is a blog about design, technology and culture written by Khoi Vinh, and has been more or less continuously published since December 2000 in New York City. Khoi is currently Principal Designer at Adobe, Design Chair at Wildcard and co-founder of Kidpost. Previously, Khoi was co-founder and CEO of Mixel (acquired by Etsy, Inc.), Design Director of The New York Times Online, and co-founder of the design studio Behavior, LLC. He is the author of “Ordering Disorder: Grid Principles for Web Design,” and was named one of Fast Company’s “fifty most influential designers in America.” Khoi lives in Crown Heights, Brooklyn with his wife and three children. Refer to the advertising and sponsorship page for inquiries.+
Tic Toc Transit is an iPhone app for New York City subway riders. It provides timetables for all of the system’s lines; just choose your station and you’re presented with countdowns for the next four trains arriving in a sharp, minimal interface.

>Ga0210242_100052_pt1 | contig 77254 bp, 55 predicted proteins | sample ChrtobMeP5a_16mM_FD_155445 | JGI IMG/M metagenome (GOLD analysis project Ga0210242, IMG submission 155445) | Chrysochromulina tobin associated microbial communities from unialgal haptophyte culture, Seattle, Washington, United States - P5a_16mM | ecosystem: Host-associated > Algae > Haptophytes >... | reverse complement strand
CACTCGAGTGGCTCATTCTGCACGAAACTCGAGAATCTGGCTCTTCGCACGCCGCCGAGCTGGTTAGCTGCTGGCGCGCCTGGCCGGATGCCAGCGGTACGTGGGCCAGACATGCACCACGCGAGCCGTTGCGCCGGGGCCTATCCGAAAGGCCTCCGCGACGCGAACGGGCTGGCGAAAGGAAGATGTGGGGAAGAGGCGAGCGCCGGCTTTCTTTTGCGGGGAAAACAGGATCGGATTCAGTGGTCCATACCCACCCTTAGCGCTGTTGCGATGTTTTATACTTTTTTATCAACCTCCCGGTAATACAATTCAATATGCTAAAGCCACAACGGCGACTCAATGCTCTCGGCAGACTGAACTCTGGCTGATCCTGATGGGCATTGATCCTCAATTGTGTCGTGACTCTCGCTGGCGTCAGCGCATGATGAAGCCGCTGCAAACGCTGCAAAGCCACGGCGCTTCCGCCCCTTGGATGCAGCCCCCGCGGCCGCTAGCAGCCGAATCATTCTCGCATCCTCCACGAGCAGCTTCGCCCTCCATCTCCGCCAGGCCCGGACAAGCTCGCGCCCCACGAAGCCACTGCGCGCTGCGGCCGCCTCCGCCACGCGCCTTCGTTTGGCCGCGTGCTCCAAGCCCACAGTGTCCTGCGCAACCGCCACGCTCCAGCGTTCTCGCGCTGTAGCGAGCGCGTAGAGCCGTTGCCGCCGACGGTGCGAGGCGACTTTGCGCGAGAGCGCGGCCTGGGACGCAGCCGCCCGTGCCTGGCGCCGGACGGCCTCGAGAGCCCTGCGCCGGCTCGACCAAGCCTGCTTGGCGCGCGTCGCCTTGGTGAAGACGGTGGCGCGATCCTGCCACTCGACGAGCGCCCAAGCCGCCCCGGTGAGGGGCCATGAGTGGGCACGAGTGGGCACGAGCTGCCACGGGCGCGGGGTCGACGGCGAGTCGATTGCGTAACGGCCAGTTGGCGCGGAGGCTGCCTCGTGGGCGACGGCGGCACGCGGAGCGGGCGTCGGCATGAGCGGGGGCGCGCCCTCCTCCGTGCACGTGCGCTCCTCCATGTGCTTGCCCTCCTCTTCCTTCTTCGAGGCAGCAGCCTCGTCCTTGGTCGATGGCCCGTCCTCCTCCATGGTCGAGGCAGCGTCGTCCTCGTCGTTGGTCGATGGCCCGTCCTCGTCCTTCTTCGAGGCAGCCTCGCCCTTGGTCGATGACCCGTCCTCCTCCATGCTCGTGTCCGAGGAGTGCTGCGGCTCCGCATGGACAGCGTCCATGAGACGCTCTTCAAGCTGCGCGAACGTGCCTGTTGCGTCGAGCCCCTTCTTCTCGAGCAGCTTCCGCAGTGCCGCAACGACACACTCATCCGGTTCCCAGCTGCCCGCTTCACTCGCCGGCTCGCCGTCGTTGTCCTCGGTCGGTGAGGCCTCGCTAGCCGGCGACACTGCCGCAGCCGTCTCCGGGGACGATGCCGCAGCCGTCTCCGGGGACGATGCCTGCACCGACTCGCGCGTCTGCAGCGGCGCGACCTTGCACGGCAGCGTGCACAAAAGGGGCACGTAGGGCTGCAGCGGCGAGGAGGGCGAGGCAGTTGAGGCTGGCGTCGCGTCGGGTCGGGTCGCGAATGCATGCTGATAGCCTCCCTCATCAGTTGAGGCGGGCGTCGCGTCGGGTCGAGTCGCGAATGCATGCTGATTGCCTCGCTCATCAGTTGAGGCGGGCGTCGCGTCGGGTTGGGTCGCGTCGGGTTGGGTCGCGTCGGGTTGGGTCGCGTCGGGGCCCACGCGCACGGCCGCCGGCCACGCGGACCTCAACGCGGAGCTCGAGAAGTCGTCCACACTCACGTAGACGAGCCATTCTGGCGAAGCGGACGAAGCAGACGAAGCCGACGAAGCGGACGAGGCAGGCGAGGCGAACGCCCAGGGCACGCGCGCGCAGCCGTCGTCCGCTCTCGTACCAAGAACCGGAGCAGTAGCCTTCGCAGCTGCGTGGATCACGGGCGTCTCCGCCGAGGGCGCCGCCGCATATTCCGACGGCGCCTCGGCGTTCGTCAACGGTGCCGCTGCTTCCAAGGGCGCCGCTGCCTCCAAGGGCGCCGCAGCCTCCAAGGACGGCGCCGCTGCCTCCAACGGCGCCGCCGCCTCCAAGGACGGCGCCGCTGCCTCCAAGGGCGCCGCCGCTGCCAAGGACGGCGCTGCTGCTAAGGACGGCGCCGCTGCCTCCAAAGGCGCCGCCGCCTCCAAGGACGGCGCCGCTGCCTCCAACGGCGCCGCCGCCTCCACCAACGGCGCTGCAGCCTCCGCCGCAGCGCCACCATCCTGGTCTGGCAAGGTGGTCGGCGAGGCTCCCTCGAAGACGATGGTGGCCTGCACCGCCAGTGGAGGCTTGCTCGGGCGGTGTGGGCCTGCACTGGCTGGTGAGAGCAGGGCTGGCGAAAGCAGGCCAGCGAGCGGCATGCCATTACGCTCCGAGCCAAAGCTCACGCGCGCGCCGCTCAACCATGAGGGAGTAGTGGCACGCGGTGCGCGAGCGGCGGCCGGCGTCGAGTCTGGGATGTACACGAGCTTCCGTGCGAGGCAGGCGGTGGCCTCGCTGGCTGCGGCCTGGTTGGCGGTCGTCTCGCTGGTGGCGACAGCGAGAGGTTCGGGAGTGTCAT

I’ve wanted this kind of data for years, and yet this is still not quite what I was hoping for. Tic Toc Transit is only able to provide the official train schedules. That is, it can’t provide accurate, real time, live data reflective of any of the many delays that beset train lines every single day. The fault lies with the Metropolitan Transit Authority, which simply doesn’t provide it, and can’t even collect it, for all I know.
This is symptomatic of the system’s ancient, struggling infrastructure; it’s so sad that it’s 2014 and real-time data in New York City subway tunnels still seems like a pipe dream. There are probably more smartphone carrying riders in the New York City subway than any other un-wired transit system in the world, and yet the system can’t even hope to meet the data needs of that ridership.+